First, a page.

In another project, educators facilitating makerspaces at the Children’s Museum of Pittsburgh have used the model to learn more about how interactions can support learning in that setting. International users include early-childhood programs in China and residential care programs for youth in Canada and Scotland.
Well before Simple Interactions was developed, the center worked with the National Association for the Education of Young Children to provide guidance to teachers on the proper role of technology in early-childhood education — an issue that continues to be contentious in the field.
“When you bring Fred in the room, people tend to calm down a bit. He was a child development person,” says Chip Donohue, who founded the Technology in Early Childhood Center at the Erikson Institute in Chicago and is also a senior fellow at the Fred Rogers Center. He has said in presentations that young children’s use of tech should be interactive while they're still interacting with peers and adults.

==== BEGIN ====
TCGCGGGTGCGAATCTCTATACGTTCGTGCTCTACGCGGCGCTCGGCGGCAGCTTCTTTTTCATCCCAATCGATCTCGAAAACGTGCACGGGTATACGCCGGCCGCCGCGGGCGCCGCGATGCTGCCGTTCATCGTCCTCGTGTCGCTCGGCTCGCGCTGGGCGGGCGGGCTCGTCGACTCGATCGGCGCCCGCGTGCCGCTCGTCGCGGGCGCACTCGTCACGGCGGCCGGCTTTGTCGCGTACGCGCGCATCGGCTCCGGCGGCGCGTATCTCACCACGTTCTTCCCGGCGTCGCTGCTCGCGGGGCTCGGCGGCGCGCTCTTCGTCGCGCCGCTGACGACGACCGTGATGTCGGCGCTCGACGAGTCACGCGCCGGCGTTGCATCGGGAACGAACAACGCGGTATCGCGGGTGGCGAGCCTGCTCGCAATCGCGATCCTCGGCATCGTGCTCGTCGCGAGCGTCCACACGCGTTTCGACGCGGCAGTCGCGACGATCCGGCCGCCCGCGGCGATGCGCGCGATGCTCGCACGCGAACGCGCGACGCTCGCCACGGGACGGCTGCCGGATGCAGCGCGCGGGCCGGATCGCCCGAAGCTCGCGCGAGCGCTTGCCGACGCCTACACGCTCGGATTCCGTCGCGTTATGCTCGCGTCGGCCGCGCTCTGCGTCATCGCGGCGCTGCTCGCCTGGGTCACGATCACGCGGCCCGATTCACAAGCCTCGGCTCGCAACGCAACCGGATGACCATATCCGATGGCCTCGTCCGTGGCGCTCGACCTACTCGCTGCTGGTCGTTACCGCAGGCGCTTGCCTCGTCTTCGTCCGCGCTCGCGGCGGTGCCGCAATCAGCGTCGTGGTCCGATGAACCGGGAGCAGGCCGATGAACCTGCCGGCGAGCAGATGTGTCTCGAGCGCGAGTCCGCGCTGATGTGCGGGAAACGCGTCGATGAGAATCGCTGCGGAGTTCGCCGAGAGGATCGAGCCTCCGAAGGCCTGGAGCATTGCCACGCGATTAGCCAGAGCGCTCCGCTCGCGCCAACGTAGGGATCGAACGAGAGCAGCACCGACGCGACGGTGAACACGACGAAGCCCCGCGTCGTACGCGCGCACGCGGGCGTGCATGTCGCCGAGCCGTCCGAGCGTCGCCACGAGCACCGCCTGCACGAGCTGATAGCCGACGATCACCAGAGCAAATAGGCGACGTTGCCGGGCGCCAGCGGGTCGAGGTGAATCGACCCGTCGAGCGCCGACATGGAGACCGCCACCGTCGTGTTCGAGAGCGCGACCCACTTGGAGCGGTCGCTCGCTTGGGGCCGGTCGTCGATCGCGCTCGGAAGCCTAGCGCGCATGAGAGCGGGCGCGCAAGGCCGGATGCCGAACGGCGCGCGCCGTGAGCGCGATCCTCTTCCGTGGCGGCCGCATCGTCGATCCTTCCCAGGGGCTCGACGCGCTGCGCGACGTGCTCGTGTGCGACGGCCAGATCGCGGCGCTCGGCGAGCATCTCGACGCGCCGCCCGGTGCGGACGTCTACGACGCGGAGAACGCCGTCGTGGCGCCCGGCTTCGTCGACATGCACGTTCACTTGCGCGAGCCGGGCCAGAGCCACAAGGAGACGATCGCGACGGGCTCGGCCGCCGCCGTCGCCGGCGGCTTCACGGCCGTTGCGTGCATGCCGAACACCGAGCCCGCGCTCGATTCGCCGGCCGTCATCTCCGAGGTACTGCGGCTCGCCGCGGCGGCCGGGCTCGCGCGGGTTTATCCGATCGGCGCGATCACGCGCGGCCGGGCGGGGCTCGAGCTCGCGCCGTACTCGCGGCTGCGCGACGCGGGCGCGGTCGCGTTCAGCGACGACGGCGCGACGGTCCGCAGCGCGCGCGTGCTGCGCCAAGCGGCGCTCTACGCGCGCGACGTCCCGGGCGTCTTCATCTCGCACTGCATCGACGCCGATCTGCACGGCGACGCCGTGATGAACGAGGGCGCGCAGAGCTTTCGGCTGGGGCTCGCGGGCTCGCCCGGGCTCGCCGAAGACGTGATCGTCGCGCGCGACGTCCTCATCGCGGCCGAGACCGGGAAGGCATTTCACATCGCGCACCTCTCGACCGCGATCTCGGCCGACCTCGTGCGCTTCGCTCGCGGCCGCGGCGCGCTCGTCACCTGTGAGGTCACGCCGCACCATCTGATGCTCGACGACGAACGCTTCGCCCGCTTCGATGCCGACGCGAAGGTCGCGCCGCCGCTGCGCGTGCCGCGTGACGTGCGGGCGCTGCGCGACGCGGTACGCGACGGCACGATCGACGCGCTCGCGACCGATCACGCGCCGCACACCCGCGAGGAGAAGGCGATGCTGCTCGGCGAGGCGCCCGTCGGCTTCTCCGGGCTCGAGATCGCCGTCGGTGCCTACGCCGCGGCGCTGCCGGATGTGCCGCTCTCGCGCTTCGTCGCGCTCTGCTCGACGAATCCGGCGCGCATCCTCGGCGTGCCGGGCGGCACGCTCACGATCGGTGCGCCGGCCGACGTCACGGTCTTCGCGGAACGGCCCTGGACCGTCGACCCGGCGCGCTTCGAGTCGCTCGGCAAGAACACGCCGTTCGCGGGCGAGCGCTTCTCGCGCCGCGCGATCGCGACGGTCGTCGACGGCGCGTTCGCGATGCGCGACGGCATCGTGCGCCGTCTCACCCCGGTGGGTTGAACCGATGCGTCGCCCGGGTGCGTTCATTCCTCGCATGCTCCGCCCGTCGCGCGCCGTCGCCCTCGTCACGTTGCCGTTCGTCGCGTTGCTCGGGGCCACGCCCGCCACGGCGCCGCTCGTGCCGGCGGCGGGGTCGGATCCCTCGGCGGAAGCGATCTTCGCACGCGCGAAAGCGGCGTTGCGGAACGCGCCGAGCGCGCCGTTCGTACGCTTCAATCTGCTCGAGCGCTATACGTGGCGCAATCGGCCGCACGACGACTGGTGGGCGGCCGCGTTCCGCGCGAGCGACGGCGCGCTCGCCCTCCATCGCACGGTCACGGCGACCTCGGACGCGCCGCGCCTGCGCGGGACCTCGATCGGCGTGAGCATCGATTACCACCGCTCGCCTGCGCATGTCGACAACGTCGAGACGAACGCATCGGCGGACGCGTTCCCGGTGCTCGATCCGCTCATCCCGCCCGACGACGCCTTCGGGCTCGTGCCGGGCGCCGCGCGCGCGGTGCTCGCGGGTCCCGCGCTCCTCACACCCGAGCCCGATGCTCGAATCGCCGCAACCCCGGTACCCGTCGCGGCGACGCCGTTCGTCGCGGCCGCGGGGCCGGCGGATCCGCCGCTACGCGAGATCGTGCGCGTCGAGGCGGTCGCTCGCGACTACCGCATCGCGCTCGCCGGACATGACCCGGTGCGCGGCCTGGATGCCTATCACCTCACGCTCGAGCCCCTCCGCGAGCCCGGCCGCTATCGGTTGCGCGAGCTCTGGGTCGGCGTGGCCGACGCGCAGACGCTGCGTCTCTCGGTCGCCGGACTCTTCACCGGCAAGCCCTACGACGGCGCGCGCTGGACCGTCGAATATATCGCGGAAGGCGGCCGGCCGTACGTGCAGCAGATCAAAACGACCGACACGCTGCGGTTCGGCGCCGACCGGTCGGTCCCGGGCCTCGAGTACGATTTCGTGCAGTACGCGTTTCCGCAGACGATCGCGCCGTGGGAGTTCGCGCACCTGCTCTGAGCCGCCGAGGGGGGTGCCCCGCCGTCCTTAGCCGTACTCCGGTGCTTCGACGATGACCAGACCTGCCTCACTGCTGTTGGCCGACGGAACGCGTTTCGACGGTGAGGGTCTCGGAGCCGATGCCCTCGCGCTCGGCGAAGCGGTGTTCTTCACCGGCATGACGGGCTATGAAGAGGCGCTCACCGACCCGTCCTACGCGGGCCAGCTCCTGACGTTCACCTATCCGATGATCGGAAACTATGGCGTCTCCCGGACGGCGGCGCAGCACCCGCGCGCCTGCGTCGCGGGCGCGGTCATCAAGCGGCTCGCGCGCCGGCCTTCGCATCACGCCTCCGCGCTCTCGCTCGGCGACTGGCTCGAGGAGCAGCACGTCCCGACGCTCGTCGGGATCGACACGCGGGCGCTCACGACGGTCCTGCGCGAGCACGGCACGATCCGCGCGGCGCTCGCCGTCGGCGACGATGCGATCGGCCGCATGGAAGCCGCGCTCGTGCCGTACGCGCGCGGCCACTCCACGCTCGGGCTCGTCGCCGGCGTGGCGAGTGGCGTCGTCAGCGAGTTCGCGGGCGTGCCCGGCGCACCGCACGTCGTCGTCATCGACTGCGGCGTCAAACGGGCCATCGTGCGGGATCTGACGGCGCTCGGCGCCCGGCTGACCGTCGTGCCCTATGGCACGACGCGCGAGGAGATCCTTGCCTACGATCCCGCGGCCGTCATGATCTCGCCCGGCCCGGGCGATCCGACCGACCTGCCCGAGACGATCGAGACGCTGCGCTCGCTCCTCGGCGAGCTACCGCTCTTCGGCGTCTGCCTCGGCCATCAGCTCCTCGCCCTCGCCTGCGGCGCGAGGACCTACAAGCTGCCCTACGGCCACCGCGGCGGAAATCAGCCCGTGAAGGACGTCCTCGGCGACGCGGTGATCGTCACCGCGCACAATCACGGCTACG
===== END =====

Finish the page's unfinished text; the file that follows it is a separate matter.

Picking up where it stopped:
Donohue and Schomberg developed a joint position statement that reviews the research on the impact of technology on young children’s development and lays out principles for using digital media in the classroom in healthy and positive ways.
“We weren’t trying to guess what Fred would do with an iPad today,” Donohue says, adding the intent was to acknowledge children are growing up surrounded by technology, and educators will be faced with choices about when digital tools should be part of instruction.